In the ten years from 2005-2015, the number of drivers in fatal collisions who had a drug other than alcohol in their system rose from 26.2% to 42.6%. As far back as 2012, a study of active drivers showed that more tested positive for drugs that may impair driving (14 percent) than did for alcohol (7.3 percent). Of the drugs, marijuana was most prevalent, at 7.4 percent, slightly more than alcohol. Everyone should be mindful that, if you’re taking medication – whether prescription or over-the-counter – drinking even small amounts of alcohol can greatly intensify impairment.

If you will be drinking, plan your sober ride home before the festivities begin. Remember these tips to stay safe on the road:

· Designate a sober driver, use public transportation, or use a ride-sharing service to get home safely.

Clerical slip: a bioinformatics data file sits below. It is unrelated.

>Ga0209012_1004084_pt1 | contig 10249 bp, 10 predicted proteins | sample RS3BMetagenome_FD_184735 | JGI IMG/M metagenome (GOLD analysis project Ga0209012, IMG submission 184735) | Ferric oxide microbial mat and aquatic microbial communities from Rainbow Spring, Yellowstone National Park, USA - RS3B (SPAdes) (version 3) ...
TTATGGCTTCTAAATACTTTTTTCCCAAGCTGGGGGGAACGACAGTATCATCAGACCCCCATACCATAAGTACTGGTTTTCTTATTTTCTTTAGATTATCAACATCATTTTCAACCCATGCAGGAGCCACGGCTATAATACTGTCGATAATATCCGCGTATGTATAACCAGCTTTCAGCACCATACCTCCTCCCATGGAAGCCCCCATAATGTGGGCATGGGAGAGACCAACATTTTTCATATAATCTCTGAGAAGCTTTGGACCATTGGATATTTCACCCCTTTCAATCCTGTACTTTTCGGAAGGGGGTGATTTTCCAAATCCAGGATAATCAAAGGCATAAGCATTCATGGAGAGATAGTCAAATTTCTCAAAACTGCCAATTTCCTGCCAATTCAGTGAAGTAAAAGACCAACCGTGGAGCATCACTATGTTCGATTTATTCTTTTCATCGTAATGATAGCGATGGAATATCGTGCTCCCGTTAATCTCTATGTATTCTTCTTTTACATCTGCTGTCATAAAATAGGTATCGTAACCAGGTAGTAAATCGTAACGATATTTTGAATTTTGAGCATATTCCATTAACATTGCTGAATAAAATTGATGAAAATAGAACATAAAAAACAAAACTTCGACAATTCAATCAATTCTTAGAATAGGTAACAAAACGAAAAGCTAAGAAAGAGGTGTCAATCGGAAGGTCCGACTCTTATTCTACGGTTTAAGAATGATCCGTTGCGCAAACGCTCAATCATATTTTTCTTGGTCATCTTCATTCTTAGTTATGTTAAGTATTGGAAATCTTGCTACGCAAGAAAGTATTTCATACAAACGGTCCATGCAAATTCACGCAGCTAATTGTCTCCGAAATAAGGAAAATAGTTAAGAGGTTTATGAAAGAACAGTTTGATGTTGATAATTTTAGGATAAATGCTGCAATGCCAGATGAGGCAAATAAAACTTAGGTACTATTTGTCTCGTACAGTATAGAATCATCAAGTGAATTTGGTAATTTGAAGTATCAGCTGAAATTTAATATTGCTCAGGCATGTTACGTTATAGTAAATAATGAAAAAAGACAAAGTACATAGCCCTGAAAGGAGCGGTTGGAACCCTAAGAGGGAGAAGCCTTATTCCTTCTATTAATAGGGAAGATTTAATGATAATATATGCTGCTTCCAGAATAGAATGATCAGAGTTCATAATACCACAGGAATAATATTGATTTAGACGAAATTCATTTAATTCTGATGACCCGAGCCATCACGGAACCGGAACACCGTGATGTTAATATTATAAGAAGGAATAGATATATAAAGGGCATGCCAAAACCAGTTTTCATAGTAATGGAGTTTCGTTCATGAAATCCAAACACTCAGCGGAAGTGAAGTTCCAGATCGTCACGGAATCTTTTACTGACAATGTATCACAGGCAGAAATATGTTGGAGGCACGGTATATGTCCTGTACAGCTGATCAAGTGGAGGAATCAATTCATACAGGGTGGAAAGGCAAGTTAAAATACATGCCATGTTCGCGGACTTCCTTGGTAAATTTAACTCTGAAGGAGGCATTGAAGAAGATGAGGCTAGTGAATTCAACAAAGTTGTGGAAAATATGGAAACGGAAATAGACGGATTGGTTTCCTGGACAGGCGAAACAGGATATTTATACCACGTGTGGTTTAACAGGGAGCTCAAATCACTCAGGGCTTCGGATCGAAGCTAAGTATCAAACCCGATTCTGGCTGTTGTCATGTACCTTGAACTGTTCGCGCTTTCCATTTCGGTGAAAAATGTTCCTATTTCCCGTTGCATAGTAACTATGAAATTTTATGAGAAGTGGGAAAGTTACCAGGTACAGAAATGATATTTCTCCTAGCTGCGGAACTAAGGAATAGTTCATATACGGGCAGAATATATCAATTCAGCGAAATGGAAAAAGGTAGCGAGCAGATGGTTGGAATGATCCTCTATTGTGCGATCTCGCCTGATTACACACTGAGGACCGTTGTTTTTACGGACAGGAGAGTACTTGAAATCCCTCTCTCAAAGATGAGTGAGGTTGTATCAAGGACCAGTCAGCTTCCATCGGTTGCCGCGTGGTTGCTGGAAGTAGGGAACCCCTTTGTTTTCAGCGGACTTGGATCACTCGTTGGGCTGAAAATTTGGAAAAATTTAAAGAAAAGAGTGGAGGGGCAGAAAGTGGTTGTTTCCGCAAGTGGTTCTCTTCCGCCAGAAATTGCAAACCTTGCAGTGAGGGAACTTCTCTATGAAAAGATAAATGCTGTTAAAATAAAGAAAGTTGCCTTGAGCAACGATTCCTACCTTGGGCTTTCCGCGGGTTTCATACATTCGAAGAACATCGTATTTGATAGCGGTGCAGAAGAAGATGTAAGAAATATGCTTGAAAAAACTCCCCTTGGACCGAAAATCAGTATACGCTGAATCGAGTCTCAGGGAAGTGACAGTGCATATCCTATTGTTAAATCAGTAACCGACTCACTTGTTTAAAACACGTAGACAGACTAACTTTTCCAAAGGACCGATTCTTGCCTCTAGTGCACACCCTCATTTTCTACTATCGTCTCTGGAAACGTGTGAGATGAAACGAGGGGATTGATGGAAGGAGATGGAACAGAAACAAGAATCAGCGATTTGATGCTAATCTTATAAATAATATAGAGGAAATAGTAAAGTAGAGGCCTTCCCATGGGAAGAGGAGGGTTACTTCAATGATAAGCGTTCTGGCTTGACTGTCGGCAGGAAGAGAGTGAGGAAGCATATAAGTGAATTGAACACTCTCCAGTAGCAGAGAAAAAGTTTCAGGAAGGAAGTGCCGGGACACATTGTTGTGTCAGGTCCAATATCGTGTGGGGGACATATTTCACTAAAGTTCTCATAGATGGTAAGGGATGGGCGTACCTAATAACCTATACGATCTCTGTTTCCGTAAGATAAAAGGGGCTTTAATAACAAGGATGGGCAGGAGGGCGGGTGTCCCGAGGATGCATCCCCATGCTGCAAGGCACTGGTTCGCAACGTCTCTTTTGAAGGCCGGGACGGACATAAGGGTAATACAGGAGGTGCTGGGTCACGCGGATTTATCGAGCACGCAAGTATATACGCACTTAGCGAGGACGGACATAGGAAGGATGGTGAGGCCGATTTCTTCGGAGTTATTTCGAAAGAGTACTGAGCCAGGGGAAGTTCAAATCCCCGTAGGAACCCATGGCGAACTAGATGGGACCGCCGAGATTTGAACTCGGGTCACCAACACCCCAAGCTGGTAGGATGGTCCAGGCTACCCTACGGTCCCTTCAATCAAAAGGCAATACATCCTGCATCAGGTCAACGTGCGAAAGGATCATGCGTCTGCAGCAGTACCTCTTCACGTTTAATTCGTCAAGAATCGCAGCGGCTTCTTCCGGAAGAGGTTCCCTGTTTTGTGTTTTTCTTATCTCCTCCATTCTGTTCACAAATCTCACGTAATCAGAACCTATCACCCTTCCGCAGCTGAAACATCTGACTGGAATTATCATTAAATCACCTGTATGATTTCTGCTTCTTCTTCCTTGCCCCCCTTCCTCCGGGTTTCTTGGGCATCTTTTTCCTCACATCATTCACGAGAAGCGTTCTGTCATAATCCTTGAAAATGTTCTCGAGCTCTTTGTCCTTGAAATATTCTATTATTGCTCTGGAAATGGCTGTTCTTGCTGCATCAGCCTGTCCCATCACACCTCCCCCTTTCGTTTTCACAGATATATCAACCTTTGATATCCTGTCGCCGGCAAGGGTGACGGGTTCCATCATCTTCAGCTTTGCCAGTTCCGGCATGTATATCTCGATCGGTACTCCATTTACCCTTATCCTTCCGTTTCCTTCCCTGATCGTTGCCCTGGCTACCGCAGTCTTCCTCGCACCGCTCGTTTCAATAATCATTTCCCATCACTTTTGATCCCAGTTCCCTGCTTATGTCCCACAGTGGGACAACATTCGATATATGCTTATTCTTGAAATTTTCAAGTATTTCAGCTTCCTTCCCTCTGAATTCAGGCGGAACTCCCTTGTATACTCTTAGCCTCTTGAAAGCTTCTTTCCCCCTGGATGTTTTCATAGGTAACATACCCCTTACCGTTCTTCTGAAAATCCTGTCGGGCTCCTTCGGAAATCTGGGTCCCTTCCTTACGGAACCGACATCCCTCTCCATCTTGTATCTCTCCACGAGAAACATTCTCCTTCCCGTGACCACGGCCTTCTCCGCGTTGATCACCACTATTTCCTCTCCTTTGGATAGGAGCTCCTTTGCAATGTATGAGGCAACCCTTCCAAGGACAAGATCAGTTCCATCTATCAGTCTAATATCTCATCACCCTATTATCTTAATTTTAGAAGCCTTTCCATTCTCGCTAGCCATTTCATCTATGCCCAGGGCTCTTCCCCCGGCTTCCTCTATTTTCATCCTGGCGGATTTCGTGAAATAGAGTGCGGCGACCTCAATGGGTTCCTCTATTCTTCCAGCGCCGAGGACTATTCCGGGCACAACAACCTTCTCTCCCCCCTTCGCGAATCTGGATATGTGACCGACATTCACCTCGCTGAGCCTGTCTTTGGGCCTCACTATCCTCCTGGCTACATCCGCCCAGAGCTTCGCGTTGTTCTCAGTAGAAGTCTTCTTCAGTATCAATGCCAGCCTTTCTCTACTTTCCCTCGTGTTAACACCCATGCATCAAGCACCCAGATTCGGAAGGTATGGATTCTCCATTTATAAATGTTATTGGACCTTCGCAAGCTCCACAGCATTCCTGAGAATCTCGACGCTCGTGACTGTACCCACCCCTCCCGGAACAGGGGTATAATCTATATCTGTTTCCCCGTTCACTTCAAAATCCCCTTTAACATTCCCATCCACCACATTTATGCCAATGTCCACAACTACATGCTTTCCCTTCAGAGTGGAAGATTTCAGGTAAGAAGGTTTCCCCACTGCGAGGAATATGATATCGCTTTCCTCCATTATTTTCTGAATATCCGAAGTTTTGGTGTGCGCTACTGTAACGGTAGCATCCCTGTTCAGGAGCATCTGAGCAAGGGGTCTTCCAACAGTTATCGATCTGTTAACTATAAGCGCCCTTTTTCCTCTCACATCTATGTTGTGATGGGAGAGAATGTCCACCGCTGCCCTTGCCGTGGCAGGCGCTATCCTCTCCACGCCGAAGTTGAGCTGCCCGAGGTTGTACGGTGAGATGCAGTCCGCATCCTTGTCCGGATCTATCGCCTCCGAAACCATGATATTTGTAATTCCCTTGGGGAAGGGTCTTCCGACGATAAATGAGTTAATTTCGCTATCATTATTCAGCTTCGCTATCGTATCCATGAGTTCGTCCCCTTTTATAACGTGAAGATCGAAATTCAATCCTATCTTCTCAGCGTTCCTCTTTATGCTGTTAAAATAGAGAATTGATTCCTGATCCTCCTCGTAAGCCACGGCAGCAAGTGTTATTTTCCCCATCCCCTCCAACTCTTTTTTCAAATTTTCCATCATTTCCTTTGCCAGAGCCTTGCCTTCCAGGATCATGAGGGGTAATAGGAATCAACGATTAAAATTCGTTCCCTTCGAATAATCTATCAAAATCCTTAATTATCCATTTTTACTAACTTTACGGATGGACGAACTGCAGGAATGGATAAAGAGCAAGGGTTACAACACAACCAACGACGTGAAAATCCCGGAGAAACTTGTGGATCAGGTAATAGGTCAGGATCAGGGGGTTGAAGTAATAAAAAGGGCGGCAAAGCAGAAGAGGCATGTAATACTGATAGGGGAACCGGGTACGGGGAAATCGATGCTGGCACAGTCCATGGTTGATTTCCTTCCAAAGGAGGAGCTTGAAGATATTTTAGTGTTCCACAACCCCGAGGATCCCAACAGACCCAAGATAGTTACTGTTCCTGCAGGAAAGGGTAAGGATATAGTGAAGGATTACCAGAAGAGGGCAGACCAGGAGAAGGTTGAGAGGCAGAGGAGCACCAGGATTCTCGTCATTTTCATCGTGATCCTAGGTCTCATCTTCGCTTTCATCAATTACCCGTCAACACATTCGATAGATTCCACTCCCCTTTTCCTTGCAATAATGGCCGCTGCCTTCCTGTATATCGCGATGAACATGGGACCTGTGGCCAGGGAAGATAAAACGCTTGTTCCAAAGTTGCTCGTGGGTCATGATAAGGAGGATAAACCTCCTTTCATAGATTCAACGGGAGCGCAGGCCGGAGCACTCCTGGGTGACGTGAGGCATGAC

· If a friend or family member is trying to drive while they’re impaired, take away their keys and make arrangements to get them home safely.

· If you see a drunk driver, call 911.

Funding for this checkpoint is provided to the Newport Beach Police Department by a grant from the California Office of Traffic Safety, through the National Highway Traffic Safety Administration.

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Josh Ehlers, Commander
Office of Community Outreach & Media Relations
601 North 7th Street, Sacramento, CA 95811


SACRAMENTO, Calif. – As Californians get ready for holiday travel, the California Highway Patrol (CHP) is set to begin its Christmas Maximum Enforcement Period (MEP). The holiday enforcement effort is designed to help ensure the safety of the motoring public during a time when celebrations are in full swing.

The MEP begins at 6 p.m. on Friday, December 22, and continues through 11:59 p.m. on Monday, December 25. The focus of the MEP is speed limit enforcement, but officers will also be watching for all signs of impaired driving. During this period, all available officers will be out on the roadways for enhanced enforcement efforts and assisting motorists wherever needed.